Bacillus Coagulans is a type of bacteria that produces lactic acid and is often misclassified as lactobacillus, although it is used similarly to Lactobacillus and other probiotics. People use Bacillus coagulans for the treatment of diarrhoea, including rotavirus diarrhoea in young children, traveller’s diarrhoea and to treat diarrhoea caused by using antibiotics. Bacillus coagulans has also been used by people to treat IBS, general digestion problems, Crohn’s disease, ulcerative colitis, Clostridium Difficile Colitis and Helicobacter Pylori. Other uses by people include for the prevention of cancer and cancer-causing agents, plus for the prevention of respiratory infections and for immune system health.

Bacillus Subtilis is a spore-creating bacterium, that is usually found in the soil and the gastrointestinal tracts of sheep, cattle, goats and human beings. It has also been used as an antibiotic alternative for poultry and livestock. In humans, it supports digestion, enzyme production, and helps maintain a healthy gastrointestinal tract. In addition, it helps decrease weight gain and protect against the creation of certain diabetic foot ulcers.

Streptococcus Salivarius is a non-pathogenic bacterial streptococcal species that is found in the human oral cavity and gastrointestinal tract. It has anti-inflammatory properties and is used by people to improve oral health and to maintain a healthy immune system.

Streptococcus Thermophilus is a thermophilic lactic acid bacterium used in the manufacture of dairy products. It is used by people to help alleviate lactose intolerance; to improve oral health; to treat chronic gastritis, and to alleviate diarrhoea.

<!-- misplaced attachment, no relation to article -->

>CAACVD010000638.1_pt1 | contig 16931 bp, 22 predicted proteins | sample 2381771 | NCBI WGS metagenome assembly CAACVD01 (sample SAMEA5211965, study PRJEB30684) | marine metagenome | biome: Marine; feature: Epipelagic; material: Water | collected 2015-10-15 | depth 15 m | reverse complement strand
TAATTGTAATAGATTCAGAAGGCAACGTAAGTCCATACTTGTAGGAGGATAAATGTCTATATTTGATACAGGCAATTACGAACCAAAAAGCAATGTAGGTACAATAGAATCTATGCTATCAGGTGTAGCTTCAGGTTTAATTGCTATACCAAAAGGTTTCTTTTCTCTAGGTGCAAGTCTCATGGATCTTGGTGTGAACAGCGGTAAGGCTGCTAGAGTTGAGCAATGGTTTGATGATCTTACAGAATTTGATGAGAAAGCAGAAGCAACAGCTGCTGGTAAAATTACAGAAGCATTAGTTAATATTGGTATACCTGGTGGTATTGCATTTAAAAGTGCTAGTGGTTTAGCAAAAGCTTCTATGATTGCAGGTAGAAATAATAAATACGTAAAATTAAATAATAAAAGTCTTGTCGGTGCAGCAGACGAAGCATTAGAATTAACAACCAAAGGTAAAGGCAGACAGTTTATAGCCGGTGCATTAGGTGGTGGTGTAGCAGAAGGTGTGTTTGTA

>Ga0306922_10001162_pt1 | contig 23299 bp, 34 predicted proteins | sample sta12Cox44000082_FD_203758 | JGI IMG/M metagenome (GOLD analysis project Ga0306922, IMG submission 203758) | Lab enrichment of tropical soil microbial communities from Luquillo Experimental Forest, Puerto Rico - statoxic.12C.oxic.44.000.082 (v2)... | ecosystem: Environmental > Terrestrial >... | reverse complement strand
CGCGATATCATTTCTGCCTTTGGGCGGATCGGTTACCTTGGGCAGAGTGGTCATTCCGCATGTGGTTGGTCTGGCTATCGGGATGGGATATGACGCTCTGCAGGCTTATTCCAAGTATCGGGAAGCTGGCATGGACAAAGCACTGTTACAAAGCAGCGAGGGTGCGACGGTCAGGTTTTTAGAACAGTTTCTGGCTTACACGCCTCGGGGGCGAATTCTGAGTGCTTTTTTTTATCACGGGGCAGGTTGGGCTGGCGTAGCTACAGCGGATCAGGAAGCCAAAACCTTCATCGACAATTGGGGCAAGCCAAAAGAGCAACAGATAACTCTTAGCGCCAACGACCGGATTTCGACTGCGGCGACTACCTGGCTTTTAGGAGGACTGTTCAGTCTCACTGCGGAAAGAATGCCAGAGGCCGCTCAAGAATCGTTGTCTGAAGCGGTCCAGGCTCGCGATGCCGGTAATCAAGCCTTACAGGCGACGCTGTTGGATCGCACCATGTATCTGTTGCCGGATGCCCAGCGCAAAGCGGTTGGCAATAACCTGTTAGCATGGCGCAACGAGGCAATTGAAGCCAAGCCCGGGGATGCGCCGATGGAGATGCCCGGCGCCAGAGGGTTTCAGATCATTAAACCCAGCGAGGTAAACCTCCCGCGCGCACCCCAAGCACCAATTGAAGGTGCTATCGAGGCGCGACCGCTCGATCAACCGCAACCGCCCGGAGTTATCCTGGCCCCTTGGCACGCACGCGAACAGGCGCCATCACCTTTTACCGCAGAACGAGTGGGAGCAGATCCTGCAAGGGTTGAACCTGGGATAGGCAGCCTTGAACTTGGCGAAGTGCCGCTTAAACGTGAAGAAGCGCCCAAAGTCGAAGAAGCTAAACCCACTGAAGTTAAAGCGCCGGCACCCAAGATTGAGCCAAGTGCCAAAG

Saccharomyces Boulardii is a yeast, which is a type of fungus and prevents the recurrence of diarrhoea caused by the bacteria Clostridium Difficile. Saccharomyces Boulardii is also used by some people for general digestion problems, Crohn’s disease, IBS, ulcerative colitis and Lyme disease. Other uses by some are for lactose intolerance, urinary tract infections, vaginal yeast infections, high cholesterol levels, hives and teenage acne plus for the treatment for eczema, acne, canker sores and fever blisters.

In the next section, there are details of clinical trials that have been carried out to show the effectiveness of each Probiotic in treating and preventing some of these conditions. In addition, the next section also includes details of side effects and warnings in relation to taking these Probiotics.

Test Results and Side Effects

Benefits

Probiotics have been tested by many laboratories to test the claims made by suppliers and manufacturers as well as to assess whether the labelling on products is correct. In addition, tests have been carried out to ascertain the possible side effects of different probiotics and these have been listed in this section.